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VOL. 123 | NO. 90 | Wednesday, May 7, 2008

Hype Builds for Midtown Project

By Andy Meek

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As developer Tom Marsh clicked through slides showing some of the upscale development projects his partners have created around the country, audience members at the Central Gardens Association annual meeting stared in awe.

"I'd love to do something like this in Memphis," said Marsh, referring to Canyon Ranch, a sprawling beachfront condominium and mixed-use development in Miami Beach. And then he couldn't resist stating the obvious.

"But we just couldn't get that ocean view," he added, garnering a few chuckles.

What he and his development team did get, however, also was the reason he was standing in front of the Central Gardens area residents in the first place Monday night. His team has patched together and is redeveloping just shy of 30 acres in Midtown. That's where Marsh and his out-of-town partners, Florida-based WSG Development Co., envision a new retail and residential destination, one that will encompass four to five city blocks.

Shopping close to home

Plans for the development, which has generated substantial buzz in Midtown over the rumored inclusion of Target or a similar retail chain, were unveiled in January. Marsh, whose home on Vance Avenue is a roughly two-minute drive from the site of that future Midtown Memphis Planned Development, took the Central Gardens audience through how the whole thing got started and in what direction it might be headed.

He also offered the most revealing clue yet about what the still-unannounced tenant mix will consist of. The site is roughly in the vicinity of Poplar Avenue and Watkins Street.

"Go out to the Wolfchase mall and look across the street at the shopping center that has Best Buy and some other major tenants," he said, referring to the Wolf Creek retail center that includes Sports Authority, Linens 'n Things and Target. "Some of those will be here."

Marsh said land assembly for the Midtown project took four years, and the developers are continuing to buy property to expand the site. Ultimately, he expects the development to have an economic impact on the area that's worth about $150 million.

Some of that will come from its proximity to Downtown Memphis. Some of that value also will be attributable to Midtowners no longer having to take a lengthy drive to shop.

"The vision for this is mixed-use retail," he said. "And when you have an opportunity to develop 30 acres of land in an urban setting, you don't want to waste it on a parking lot. ... So we're looking at 550,000 square feet of retail and 300,000 square feet of residential. We're also working on an office component as well."

Group hug

While plans for the development have been in the works for several years, they began to pick up speed in 2007. WSG bought nearly 80 parcels at the site in May 2007 in an $11.6 million deal comprised of several land transactions.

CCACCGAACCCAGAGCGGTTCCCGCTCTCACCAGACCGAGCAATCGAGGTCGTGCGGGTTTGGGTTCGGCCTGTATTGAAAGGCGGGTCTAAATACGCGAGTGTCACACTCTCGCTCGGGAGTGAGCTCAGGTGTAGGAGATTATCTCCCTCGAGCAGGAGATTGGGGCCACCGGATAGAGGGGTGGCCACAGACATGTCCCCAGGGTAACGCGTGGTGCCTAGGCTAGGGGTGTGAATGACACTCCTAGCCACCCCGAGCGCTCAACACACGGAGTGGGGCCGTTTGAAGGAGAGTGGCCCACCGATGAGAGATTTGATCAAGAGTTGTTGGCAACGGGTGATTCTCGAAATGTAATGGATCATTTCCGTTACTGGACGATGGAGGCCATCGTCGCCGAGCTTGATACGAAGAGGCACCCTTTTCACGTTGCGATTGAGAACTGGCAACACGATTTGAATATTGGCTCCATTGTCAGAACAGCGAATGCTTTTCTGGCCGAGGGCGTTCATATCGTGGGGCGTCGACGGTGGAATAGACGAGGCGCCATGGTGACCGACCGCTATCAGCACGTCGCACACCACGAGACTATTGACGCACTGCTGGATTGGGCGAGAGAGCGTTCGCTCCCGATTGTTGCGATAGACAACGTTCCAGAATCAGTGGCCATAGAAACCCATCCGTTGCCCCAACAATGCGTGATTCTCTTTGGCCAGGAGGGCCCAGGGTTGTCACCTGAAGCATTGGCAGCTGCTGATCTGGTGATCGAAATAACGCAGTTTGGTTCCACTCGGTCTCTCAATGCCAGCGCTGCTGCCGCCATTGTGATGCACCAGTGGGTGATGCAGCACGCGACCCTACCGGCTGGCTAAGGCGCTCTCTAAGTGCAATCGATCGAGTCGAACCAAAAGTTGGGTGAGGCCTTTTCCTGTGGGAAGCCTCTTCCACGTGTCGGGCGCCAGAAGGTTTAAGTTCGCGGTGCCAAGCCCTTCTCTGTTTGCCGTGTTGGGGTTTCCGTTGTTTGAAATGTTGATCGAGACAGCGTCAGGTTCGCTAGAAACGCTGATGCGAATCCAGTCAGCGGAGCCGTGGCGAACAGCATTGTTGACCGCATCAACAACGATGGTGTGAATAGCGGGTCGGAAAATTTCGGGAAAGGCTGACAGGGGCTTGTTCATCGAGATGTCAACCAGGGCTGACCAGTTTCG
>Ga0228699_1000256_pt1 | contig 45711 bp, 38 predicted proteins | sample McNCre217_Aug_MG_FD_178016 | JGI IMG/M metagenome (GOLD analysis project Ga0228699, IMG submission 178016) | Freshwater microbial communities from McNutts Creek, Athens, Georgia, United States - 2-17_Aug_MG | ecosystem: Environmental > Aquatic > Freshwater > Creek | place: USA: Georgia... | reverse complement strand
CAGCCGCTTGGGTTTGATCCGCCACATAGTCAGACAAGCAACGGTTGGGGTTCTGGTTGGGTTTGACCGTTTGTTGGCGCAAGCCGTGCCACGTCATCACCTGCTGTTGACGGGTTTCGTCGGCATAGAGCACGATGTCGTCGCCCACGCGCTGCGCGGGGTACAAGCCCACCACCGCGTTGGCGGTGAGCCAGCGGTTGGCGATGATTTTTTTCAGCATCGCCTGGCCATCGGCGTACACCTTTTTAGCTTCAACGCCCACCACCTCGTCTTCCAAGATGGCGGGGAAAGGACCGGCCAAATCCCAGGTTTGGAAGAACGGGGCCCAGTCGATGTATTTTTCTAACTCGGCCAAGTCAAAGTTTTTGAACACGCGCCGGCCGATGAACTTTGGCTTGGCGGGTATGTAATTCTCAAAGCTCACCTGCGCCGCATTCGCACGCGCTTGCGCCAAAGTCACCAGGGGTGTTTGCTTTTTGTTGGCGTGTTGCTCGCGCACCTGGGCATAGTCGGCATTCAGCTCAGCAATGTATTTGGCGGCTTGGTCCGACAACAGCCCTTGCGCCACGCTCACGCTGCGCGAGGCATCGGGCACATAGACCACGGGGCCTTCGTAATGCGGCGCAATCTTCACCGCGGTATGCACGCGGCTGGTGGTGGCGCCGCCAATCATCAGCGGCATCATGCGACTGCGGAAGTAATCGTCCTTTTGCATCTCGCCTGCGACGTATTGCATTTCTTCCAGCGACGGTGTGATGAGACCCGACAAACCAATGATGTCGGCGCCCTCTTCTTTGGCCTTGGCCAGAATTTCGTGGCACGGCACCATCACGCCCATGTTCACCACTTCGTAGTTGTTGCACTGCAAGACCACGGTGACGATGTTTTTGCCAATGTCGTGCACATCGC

A 26.27-acre development plan was filed in January. Among other things, the documents show approval will be sought for apartments, condominiums or some combination of the two to be developed above the retail shops.

Working with the developers is local land planner Brenda Solomito, who said the team is working to bring a revised site plan for the project back for various local approvals around July.

Marsh said the land assembly started with the purchase of a few acres of available property in Midtown, an amount that eventually grew after going to property owners around it and asking if they'd be willing to sell. From some of the homeowners, the developer said he'd receive a hug.

In his presentation this week, Marsh said the area was generally on the decline and a haven for crime before the project first got off the ground and that many of the homeowners were happy someone was interested in buying their property.

Midtown destination

In a question and answer session with the Central Gardens residents, the project elicited mostly positive reactions. One homeowner raised her hand to thank Marsh and his team for working to bring it to fruition.

Another audience member wanted to know how the Midtown project would fare relative to other large mixed-use projects that have been greeted with similar fanfare in the city.

"What about Peabody Place? That had a vision too, but it turned out to be a place nobody wants to go to now," was how one audience member put it to Marsh.

Marsh responded: "That plan was good, it was just a '70s mall model that didn't get built until 10 years ago. Why this will be successful is, for one, we're in the right location ... And I know all the retailers we want in Midtown - they will be in Midtown at some point. We're going to have some great retail in Midtown soon."

PROPERTY SALES 56 295 6,392
MORTGAGES 26 180 4,035
BUILDING PERMITS 128 840 15,361
BANKRUPTCIES 31 153 3,270